Short-term rentals within Riverside County are becoming more popular and now are within the purview of the Board of Supervisors. The subject was on the agenda of the board’s Nov. 17 meeting because supervisors John Benoit (4th District) and Chuck Washington (3rd District) proposed an ordinance (927) to regulate this burgeoning industry.

While the Coachella Valley is the primary locus of concern, Benoit feels the desert cities already regulate this industry to the disadvantage of neighborhoods in the adjoining unincorporated areas. Idyllwild and the wine country were identified as other areas where these rentals occur.

On a 4-1 vote, the board agreed to redraft the ordinance and bring it back in the future. Benoit’s intention is to regulate the industry and not ban it.

Benoit introduced the proposal and made clear it was subject to revision after his colleagues had time to review it and discuss with their constituents. He stressed it would not be intrusive and would be easy to comply with.

Washington had already been involved but expressed some concerns about various aspects of the proposal, which Benoit’s staff has been working on for nearly a year.

“It is important to have some regulation,” said Supervisor John Tavaglione (2nd District). “But it is hard to compare large and small properties. Might be worthwhile to engage a small group of realtors.”

The proposal would apply to single-family detached or multiple-family attached dwelling units, including apartments and condominiums. It would not apply to hotels, motels, lodging houses or inns.

The growth of this short-term rental practice throughout the county has created many complaints and objections, according to the proposal. Benoit said one of its goals was to create some balance for neighborhoods in the unincorporated areas compared to nearby communities within cities such as Palm Desert and Cathedral City, which regulate this industry now.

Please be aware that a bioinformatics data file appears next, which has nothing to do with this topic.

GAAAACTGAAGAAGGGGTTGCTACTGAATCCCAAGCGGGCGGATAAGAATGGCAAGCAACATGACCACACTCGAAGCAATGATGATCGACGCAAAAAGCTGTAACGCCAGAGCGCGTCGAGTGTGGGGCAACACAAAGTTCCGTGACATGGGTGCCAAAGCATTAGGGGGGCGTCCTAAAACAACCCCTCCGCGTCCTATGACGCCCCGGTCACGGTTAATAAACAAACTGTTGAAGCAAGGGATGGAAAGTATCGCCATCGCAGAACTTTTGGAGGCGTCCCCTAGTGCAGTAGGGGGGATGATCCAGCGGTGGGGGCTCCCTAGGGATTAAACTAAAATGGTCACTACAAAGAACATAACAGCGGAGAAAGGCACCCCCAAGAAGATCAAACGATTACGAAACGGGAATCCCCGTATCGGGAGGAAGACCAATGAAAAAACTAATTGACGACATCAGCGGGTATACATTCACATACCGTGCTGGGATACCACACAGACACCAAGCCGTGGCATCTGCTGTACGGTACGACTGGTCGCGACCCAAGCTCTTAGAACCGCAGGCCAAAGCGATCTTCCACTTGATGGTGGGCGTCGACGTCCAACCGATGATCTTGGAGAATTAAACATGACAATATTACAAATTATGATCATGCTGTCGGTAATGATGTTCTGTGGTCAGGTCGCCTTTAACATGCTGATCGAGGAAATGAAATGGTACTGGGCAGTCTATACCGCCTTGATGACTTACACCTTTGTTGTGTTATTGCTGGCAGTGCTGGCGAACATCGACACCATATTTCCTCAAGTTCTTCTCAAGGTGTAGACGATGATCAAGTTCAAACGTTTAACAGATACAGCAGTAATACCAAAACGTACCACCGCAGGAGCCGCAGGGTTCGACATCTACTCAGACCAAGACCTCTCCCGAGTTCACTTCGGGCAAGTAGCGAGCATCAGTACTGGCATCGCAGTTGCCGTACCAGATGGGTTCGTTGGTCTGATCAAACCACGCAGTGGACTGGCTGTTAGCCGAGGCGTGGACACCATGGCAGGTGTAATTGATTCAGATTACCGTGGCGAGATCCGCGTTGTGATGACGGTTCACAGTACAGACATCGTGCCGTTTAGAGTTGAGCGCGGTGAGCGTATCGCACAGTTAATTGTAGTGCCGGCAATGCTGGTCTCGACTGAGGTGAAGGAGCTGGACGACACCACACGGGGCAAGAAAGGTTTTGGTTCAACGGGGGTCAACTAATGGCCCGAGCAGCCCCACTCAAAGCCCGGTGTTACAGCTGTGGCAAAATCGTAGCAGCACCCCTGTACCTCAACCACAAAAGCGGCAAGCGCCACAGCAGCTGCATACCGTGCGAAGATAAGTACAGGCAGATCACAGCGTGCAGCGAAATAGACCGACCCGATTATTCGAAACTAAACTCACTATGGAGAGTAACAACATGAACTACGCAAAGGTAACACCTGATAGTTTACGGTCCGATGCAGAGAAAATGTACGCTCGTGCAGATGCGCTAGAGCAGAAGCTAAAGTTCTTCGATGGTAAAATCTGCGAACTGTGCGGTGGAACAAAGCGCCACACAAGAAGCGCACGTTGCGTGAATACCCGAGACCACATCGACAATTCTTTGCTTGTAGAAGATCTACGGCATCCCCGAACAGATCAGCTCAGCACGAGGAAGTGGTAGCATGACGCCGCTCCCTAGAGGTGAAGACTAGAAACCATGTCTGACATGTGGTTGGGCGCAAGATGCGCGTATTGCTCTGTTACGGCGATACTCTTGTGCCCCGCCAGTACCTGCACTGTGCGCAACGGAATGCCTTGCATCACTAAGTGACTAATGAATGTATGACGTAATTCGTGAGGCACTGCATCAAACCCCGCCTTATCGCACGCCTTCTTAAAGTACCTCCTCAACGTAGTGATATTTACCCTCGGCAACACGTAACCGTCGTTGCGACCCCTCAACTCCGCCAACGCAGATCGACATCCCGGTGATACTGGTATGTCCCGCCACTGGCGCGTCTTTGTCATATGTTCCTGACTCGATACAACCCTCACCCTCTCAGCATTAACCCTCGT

However, Supervisor Kevin Jeffries (1st District) opposed pursuing the idea. He argued that the marketplace was able to make distinctions between hotels and inns, and rentals in private homes in residential neighborhoods.

“We don’t need to level the playing field because these are market-driven issues,” he said.

While the proposed ordinance will be revised, the initial draft included some of these restrictions:

  • Maximum overnight guests limited to two persons per bedroom, excluding children under age 3, and a maximum of eight bedrooms.
  • Quiet hours between 10 p.m. and 7 a.m.
  • All parking must be on site. Street parking for these rentals will be prohibited.
  • Trash and refuse must be stored outside of public view.
  • An owner or designee must be available 24 hours and able to respond to complaints with an hour.
  • All properties within 100 feet must be notified of the owner’s intent to list the property as a short-term rental.

Staff also made it clear that these properties are still subject to other county regulations and ordinances, such as fire and transient occupancy taxes.

Explaining the proposal to the Board, Joseph Pradetto, legislative assistant on Benoit’s staff, said many issues have arisen during the drafting of the proposed ordinance over the past year. These include trash, noise, disorderly conduct, zoning and more.

“The others issues don’t matter as long as their sleep is not disturbed and they don’t wake up to trash,” Pradetto said.

And Benoit added, “Noise is the number one concern and this doesn’t change the noise ordinance. It makes people aware of it.”

One of the requirements would be a $250 initial county fee for rental property and a $100 annual renewal fee. County staff compared the regulations being developed in other county cities and Southern California.